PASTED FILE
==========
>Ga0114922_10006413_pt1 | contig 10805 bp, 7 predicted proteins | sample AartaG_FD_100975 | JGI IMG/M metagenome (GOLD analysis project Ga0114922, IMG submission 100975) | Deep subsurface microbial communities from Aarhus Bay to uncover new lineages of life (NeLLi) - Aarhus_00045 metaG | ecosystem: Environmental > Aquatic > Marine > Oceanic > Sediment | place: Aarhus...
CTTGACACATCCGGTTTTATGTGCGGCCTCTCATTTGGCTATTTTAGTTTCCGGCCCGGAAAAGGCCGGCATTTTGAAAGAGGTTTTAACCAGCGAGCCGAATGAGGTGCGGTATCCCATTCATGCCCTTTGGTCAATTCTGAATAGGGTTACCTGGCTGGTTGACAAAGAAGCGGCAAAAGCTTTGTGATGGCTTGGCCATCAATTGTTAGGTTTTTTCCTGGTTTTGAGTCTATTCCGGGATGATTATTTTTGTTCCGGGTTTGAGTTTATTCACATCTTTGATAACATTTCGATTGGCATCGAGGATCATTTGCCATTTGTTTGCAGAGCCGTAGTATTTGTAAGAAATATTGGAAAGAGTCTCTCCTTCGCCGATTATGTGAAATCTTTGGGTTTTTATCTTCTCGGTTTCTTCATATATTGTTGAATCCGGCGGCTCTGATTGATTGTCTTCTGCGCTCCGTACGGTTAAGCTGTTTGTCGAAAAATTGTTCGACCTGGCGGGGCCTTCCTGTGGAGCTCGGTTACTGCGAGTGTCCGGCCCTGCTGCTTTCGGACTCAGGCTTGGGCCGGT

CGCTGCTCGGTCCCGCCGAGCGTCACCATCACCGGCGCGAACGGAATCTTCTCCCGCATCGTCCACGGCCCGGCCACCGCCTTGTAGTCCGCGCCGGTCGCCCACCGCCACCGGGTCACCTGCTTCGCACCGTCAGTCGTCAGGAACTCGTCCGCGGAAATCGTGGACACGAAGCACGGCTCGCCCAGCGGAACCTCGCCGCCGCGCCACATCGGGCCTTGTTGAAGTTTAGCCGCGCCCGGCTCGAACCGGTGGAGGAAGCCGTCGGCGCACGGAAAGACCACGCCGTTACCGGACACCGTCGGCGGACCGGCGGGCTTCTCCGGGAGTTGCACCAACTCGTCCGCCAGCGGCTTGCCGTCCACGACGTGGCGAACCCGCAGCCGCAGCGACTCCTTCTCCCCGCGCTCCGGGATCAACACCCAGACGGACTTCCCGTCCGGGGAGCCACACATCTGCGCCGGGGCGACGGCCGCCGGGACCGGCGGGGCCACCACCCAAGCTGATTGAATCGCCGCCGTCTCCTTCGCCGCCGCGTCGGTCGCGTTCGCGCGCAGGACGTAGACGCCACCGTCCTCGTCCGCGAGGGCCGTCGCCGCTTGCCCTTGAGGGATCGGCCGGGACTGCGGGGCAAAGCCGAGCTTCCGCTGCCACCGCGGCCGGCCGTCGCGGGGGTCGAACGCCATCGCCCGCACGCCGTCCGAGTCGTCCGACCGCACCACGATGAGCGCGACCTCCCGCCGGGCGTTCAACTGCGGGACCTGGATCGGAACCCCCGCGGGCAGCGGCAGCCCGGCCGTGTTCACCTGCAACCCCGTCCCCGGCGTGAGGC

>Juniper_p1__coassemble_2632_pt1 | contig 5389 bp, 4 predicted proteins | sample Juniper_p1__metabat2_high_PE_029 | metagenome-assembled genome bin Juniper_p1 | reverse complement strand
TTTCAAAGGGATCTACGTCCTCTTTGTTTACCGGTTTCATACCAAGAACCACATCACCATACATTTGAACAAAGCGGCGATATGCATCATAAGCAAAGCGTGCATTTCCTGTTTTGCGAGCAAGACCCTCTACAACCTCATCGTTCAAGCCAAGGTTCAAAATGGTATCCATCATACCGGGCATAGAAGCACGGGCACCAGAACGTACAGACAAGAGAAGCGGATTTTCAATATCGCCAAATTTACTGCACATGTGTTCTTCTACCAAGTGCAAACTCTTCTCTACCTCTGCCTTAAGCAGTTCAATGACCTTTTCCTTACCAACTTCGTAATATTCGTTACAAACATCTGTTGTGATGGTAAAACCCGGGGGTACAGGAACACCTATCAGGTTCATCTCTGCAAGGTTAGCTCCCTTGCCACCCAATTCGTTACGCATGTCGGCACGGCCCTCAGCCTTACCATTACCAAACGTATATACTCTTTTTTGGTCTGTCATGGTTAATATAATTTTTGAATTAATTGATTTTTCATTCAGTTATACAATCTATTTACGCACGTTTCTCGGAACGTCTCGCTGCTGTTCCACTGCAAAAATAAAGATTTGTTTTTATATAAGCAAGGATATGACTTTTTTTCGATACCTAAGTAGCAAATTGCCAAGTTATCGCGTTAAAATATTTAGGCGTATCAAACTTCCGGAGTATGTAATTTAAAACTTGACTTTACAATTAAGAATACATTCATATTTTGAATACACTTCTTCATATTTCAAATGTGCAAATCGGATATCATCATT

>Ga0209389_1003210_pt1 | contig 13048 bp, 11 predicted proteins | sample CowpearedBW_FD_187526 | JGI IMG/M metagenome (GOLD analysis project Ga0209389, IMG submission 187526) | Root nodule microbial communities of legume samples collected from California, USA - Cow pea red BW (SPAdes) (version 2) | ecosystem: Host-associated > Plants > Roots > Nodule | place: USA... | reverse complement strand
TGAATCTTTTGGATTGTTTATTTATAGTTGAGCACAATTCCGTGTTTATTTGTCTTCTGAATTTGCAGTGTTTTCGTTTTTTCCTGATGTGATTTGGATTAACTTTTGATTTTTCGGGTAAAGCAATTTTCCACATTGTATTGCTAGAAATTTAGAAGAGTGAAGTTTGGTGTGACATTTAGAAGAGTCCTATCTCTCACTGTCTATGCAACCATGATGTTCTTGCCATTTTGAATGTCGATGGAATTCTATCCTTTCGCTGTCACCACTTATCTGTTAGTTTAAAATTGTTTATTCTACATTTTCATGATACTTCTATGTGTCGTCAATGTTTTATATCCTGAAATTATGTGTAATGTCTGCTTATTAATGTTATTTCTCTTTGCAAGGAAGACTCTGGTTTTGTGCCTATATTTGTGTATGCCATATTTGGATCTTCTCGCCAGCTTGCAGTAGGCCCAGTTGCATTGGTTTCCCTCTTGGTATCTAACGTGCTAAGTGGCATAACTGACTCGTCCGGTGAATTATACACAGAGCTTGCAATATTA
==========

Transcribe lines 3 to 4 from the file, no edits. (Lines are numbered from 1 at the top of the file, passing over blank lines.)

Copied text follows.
CGCTGCTCGGTCCCGCCGAGCGTCACCATCACCGGCGCGAACGGAATCTTCTCCCGCATCGTCCACGGCCCGGCCACCGCCTTGTAGTCCGCGCCGGTCGCCCACCGCCACCGGGTCACCTGCTTCGCACCGTCAGTCGTCAGGAACTCGTCCGCGGAAATCGTGGACACGAAGCACGGCTCGCCCAGCGGAACCTCGCCGCCGCGCCACATCGGGCCTTGTTGAAGTTTAGCCGCGCCCGGCTCGAACCGGTGGAGGAAGCCGTCGGCGCACGGAAAGACCACGCCGTTACCGGACACCGTCGGCGGACCGGCGGGCTTCTCCGGGAGTTGCACCAACTCGTCCGCCAGCGGCTTGCCGTCCACGACGTGGCGAACCCGCAGCCGCAGCGACTCCTTCTCCCCGCGCTCCGGGATCAACACCCAGACGGACTTCCCGTCCGGGGAGCCACACATCTGCGCCGGGGCGACGGCCGCCGGGACCGGCGGGGCCACCACCCAAGCTGATTGAATCGCCGCCGTCTCCTTCGCCGCCGCGTCGGTCGCGTTCGCGCGCAGGACGTAGACGCCACCGTCCTCGTCCGCGAGGGCCGTCGCCGCTTGCCCTTGAGGGATCGGCCGGGACTGCGGGGCAAAGCCGAGCTTCCGCTGCCACCGCGGCCGGCCGTCGCGGGGGTCGAACGCCATCGCCCGCACGCCGTCCGAGTCGTCCGACCGCACCACGATGAGCGCGACCTCCCGCCGGGCGTTCAACTGCGGGACCTGGATCGGAACCCCCGCGGGCAGCGGCAGCCCGGCCGTGTTCACCTGCAACCCCGTCCCCGGCGTGAGGC

>Juniper_p1__coassemble_2632_pt1 | contig 5389 bp, 4 predicted proteins | sample Juniper_p1__metabat2_high_PE_029 | metagenome-assembled genome bin Juniper_p1 | reverse complement strand